Whitehall thus far avoiding effects of government shutdown
It appears Whitehall will not lose any income-tax revenue following the closure of the federal government.
"I have high hopes we will not lose any additional money this year but still feel bad for those employees who aren't getting paid today," city auditor Dan Miller said Oct. 7 as the closure was in its seventh day.
Congress has yet to approve a spending plan and closed the government at midnight Oct. 1, but members of the U.S. House and Senate announced that affected employees would receive back pay after an agreement is reached.
If so, the net effect upon Whitehall would be as if the shutdown has never occurred, Miller said.
As of Oct. 7, Miller said, he was yet unaware how many employees, if any, were not receiving pay.
About 9,000 civilian and military personnel are employed at Defense Supply Center Columbus.
The shutdown began at midnight Oct. 1 after a deeply divided Congress and President Barack Obama could not agree on a spending budget, and the two parties remain divided about the Affordable Care Act, known as Obamacare, that also plays a pivotal role in the impasse.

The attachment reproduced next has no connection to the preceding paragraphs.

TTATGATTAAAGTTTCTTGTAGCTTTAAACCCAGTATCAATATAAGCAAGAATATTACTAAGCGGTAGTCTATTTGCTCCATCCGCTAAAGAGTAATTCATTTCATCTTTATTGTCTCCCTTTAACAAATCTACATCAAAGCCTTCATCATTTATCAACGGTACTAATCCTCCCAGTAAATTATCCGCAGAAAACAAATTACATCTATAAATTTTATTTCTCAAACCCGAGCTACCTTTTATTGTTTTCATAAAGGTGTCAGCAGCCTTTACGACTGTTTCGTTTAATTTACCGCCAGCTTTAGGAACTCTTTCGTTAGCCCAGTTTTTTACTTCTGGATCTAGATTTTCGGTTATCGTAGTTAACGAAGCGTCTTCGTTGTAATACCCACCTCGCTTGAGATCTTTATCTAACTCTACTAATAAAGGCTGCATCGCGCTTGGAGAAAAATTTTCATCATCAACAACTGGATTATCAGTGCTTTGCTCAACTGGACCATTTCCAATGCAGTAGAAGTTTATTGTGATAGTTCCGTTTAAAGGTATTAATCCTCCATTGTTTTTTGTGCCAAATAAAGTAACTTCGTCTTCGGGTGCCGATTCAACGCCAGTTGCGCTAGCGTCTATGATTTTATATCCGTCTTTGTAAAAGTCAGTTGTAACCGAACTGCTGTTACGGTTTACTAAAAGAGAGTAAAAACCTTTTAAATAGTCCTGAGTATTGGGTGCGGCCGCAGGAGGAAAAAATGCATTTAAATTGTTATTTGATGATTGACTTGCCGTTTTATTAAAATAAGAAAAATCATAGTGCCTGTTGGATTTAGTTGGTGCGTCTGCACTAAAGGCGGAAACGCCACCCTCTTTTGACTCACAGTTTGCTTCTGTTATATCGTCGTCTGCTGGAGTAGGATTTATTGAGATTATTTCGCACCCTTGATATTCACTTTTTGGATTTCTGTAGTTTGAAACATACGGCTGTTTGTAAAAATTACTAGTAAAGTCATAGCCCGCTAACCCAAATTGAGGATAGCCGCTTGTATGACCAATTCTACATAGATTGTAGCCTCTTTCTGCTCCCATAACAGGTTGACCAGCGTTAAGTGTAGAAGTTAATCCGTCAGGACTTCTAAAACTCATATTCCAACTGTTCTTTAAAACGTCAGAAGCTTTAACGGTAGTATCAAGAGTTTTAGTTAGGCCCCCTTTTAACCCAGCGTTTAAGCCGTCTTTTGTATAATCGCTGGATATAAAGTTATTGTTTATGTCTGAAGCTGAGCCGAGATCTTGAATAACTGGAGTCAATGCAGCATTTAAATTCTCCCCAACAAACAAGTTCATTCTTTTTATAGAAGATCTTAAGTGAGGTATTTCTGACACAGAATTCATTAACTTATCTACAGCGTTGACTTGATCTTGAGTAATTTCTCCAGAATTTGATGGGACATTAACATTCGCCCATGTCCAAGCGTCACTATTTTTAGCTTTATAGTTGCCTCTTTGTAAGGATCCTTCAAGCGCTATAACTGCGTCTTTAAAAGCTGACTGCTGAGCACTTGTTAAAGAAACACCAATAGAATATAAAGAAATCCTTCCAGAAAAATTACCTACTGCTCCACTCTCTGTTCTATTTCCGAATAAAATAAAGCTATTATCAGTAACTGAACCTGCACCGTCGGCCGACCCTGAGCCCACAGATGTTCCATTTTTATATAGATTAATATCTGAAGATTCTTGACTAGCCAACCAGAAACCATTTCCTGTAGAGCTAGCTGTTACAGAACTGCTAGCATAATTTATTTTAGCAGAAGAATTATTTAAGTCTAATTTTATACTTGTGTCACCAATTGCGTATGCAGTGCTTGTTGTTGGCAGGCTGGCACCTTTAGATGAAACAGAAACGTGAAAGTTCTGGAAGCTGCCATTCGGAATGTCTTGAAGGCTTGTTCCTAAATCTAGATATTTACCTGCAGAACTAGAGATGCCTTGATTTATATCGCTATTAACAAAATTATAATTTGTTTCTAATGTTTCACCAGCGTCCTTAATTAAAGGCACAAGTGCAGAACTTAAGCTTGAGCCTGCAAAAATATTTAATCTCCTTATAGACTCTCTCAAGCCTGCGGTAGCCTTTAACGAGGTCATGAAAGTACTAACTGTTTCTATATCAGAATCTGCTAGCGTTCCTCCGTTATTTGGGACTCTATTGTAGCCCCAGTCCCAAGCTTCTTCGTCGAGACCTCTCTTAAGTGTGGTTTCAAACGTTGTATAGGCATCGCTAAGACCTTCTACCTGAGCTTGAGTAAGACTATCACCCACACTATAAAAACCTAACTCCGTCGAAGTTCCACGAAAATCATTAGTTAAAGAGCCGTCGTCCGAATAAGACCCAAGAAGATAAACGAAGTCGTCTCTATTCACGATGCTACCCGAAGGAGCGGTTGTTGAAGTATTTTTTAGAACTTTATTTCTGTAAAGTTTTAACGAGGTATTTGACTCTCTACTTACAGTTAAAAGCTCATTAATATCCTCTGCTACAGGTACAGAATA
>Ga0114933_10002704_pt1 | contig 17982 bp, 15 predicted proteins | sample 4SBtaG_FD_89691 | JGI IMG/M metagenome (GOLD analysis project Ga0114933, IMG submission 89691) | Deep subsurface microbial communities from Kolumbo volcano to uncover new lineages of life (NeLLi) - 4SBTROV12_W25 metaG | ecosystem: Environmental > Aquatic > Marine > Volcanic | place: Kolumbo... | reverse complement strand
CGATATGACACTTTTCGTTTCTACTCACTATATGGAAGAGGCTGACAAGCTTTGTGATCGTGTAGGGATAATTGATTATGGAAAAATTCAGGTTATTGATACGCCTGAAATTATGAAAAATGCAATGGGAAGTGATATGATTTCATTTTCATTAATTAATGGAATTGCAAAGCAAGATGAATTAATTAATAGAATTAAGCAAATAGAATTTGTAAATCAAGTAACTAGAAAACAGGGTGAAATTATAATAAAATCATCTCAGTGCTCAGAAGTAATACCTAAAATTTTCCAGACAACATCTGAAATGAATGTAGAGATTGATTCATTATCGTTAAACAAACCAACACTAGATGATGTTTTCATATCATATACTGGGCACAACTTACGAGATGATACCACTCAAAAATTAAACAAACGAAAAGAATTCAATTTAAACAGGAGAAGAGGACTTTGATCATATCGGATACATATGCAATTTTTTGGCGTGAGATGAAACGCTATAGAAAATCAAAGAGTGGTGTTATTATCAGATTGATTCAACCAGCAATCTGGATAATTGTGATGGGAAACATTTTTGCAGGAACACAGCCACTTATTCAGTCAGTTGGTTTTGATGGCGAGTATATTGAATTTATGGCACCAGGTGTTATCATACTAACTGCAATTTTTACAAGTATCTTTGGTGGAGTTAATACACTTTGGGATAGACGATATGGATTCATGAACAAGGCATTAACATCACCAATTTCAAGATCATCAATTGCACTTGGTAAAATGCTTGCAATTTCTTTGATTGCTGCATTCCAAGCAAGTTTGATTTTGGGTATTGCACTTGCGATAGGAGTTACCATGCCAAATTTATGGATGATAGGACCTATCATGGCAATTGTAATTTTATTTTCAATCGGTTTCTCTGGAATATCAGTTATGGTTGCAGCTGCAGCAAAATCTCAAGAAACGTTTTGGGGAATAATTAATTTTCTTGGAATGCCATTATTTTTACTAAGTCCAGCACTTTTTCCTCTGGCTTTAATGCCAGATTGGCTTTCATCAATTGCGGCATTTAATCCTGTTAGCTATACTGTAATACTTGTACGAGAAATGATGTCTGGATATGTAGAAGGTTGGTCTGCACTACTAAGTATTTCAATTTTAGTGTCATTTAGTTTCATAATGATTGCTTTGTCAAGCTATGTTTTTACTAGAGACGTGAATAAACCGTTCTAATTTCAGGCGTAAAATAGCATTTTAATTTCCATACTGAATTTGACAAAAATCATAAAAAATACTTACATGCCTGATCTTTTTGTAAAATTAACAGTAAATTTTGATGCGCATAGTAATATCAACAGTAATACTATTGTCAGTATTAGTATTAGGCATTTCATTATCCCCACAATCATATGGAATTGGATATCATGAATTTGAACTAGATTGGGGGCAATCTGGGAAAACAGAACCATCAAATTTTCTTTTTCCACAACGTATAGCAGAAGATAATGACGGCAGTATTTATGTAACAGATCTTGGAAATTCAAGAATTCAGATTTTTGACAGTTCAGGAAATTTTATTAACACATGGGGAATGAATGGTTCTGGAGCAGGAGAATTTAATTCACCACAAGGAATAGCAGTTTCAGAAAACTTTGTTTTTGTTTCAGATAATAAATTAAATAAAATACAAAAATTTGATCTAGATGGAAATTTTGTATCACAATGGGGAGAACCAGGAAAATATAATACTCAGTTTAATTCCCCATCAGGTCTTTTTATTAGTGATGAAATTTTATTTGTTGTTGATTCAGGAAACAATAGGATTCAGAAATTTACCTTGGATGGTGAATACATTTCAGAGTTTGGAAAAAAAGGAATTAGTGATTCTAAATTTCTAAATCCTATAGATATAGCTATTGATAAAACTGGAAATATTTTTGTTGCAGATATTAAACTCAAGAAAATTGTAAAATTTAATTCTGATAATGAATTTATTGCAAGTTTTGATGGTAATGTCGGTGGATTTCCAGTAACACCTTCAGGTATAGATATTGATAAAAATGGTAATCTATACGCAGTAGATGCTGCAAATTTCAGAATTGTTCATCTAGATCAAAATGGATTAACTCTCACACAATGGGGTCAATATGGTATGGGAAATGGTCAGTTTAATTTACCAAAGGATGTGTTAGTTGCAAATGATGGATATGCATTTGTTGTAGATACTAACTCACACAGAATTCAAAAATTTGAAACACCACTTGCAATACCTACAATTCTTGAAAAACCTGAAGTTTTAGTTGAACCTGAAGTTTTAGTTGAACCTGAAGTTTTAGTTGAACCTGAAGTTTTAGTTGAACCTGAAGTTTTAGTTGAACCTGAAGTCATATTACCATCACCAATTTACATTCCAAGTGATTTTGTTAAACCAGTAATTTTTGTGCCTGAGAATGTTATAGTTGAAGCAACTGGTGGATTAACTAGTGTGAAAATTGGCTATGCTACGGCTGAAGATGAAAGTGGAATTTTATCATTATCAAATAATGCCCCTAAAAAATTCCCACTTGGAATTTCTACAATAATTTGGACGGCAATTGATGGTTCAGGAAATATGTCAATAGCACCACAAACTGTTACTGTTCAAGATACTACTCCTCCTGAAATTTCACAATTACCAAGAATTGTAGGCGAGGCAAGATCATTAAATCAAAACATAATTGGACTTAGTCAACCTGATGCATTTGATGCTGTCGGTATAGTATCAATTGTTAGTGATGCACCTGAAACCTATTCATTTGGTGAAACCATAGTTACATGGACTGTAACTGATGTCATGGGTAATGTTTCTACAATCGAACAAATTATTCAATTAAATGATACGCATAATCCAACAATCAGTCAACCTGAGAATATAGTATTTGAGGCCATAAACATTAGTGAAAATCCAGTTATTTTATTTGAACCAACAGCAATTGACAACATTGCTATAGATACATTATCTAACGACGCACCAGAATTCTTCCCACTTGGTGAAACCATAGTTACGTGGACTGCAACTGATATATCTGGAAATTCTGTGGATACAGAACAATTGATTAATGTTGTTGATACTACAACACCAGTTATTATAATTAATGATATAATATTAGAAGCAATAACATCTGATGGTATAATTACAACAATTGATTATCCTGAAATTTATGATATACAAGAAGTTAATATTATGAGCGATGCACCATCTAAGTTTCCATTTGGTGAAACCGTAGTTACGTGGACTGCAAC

Because Whitehall receives about 65 percent of its annual income-tax receipts from DSCC employees, Whitehall is arguably more vulnerable than any other central Ohio municipality regarding decisions in Washington over the federal budget and staffing.
Miller estimates the city receives about $45,000 in income-tax withholding each day from employees at the base.
Michael Jones, a spokesman for Defense Logistics Agency, Land and Maritime, the largest of 22 installations at the DSCC base with about 3,400 military and civilian employees, said Oct. 2 that none of the DLA employees were immediately sent home.
The shutdown will affect each of the base's installations differently, Jones said.
Jones said operations at DSCC were not immediately affected, and resources are available for operations to continue for a short period of time.
"In about seven to 10 days (if there is no agreement), some major decisions will need to be made," Jones said.